SCC Volume 3.4
Atmospheric CO2 concentrations have been measured since the beginning of the 18th century by chemical analysis with remarkable precision. Since then, methods have changed, and higher precision is achieved.
The first observers discovered daily and yearly variations related to plant growth, distance from sea, elevation, and meteorological conditions. In 1938 an infrared gas analyzer was invented, and the first continuous monitoring physical device, later called NDIR was introduced. With this technique continuous observations were started at Mauna Loa volcanic peak at Hawaii around 1960.
To create a continuous curve which followed the history of anthropogenic emission, the chemical observations were heavily manipulated, and a bandy-stick type curve was created. From ice-core drillings it was believed to be possible to measure the CO2content in bubbles in the ice far back in time. Surprisingly they showed higher level in 1890’ies, than recorded at Mauna Loa in 1960. This led to the idea that the ice bubbles were open for CO2 about 80 years later than the age of the bubble, and the bandy stick curve was restored. A peak of nearly 0.04 % CO2 in about 1940 in the chemical observations was edited away by C. Keeling who started the Mauna Loa observations.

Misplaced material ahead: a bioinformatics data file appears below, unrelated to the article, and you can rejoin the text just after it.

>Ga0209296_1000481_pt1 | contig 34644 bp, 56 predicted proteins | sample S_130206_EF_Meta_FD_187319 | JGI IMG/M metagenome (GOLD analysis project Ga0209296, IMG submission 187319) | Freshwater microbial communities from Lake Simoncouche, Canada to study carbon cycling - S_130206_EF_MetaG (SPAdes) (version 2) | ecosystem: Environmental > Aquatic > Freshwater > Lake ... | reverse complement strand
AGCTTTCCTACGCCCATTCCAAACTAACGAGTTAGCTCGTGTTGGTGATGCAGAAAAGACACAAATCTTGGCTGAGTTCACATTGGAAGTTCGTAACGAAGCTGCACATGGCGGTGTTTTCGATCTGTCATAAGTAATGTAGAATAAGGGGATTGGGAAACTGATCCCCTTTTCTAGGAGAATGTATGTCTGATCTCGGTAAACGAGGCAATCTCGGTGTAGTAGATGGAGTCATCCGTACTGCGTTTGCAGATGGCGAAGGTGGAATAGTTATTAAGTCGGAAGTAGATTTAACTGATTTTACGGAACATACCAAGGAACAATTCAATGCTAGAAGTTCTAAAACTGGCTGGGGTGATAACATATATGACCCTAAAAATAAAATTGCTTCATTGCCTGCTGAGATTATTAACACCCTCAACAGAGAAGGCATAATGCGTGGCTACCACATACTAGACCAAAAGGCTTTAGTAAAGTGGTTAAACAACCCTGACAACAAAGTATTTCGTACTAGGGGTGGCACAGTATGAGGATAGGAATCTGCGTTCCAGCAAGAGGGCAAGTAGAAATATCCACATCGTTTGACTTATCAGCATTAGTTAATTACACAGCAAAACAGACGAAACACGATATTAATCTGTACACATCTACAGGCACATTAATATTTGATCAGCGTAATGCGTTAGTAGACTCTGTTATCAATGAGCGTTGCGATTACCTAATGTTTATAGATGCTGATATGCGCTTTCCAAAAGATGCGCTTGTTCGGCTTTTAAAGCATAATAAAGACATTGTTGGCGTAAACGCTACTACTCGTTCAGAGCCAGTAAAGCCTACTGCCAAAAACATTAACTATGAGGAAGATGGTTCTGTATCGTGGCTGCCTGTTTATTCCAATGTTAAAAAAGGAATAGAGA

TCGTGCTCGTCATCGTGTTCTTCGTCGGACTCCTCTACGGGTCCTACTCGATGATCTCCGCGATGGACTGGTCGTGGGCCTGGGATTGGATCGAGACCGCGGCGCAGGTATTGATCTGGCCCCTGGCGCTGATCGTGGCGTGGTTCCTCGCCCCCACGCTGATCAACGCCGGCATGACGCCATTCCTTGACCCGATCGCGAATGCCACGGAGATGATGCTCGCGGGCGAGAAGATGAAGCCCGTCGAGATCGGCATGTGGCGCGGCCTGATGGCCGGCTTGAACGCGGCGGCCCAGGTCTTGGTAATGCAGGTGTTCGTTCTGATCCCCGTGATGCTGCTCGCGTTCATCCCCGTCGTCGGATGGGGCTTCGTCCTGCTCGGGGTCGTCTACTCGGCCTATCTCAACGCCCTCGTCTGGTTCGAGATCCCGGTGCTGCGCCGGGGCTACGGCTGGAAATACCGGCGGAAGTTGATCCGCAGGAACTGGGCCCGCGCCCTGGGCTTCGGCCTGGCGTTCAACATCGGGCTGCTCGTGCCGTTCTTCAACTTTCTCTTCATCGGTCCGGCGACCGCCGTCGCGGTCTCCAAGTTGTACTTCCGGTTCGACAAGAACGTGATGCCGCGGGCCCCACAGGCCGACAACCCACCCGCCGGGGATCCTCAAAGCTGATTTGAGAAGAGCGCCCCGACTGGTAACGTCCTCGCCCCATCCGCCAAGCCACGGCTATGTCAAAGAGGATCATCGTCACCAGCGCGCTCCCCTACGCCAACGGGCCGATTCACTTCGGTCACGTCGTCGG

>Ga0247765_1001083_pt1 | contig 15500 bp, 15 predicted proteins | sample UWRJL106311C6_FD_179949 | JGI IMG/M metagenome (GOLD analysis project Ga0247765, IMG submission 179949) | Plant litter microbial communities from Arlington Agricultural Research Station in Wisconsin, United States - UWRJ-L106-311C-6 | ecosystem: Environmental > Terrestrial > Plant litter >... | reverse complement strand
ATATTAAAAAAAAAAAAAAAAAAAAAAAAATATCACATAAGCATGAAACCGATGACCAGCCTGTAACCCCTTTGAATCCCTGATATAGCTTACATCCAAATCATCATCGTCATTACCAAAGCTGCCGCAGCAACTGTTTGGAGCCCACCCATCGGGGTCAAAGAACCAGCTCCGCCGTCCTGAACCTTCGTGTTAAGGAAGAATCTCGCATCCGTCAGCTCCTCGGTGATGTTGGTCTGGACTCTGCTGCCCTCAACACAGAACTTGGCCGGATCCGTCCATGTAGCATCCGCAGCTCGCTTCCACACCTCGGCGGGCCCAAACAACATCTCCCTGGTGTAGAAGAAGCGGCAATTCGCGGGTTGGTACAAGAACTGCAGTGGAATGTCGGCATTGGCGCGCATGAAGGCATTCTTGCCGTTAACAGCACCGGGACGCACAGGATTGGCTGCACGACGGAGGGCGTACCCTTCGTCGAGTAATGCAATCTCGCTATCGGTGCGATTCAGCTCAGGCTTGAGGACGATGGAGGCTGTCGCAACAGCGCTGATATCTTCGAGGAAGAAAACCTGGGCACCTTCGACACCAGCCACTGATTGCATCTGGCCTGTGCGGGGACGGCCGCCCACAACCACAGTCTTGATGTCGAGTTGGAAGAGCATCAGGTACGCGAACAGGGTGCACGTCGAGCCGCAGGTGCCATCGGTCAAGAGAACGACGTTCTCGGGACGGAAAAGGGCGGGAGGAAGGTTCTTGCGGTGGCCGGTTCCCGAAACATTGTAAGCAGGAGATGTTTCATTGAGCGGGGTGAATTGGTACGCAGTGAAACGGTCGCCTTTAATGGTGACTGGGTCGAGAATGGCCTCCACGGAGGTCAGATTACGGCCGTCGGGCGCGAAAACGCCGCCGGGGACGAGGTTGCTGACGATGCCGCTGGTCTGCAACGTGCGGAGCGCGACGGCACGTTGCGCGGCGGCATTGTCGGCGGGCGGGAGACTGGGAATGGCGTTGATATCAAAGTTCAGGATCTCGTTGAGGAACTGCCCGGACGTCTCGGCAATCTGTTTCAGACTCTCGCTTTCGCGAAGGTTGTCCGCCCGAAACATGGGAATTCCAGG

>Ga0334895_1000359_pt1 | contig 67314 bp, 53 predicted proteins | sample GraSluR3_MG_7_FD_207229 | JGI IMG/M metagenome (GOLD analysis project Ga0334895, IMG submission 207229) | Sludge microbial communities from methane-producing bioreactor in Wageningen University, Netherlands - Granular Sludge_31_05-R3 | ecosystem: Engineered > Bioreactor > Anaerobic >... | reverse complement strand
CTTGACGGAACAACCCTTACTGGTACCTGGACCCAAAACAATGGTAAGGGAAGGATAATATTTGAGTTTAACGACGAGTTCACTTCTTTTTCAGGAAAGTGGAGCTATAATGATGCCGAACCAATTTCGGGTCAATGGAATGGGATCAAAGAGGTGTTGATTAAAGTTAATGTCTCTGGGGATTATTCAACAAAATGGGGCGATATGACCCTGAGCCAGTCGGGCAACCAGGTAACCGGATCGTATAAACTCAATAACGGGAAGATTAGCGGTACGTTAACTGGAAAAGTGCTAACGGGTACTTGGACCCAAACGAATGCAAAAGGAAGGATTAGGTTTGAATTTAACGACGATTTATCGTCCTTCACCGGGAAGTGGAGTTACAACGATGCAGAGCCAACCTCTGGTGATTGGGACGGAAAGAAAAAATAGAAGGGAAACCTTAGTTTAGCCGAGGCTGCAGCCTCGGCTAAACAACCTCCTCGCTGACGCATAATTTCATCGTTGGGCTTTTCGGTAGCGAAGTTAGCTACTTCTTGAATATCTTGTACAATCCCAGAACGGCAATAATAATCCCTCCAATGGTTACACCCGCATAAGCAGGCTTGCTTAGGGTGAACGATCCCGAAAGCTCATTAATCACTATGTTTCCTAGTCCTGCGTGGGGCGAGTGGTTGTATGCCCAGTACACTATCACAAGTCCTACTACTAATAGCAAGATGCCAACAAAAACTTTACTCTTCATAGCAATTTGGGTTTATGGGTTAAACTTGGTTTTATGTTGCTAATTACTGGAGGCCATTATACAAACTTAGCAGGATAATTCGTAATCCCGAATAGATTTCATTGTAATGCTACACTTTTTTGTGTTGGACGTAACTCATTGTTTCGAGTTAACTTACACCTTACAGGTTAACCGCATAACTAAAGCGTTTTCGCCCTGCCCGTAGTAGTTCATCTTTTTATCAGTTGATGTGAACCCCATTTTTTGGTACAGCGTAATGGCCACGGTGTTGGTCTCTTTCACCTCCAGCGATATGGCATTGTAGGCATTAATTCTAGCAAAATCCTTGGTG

Continue Reading: Challenges in Estimating Atmospheric CO2. By Jan-Erik Solheim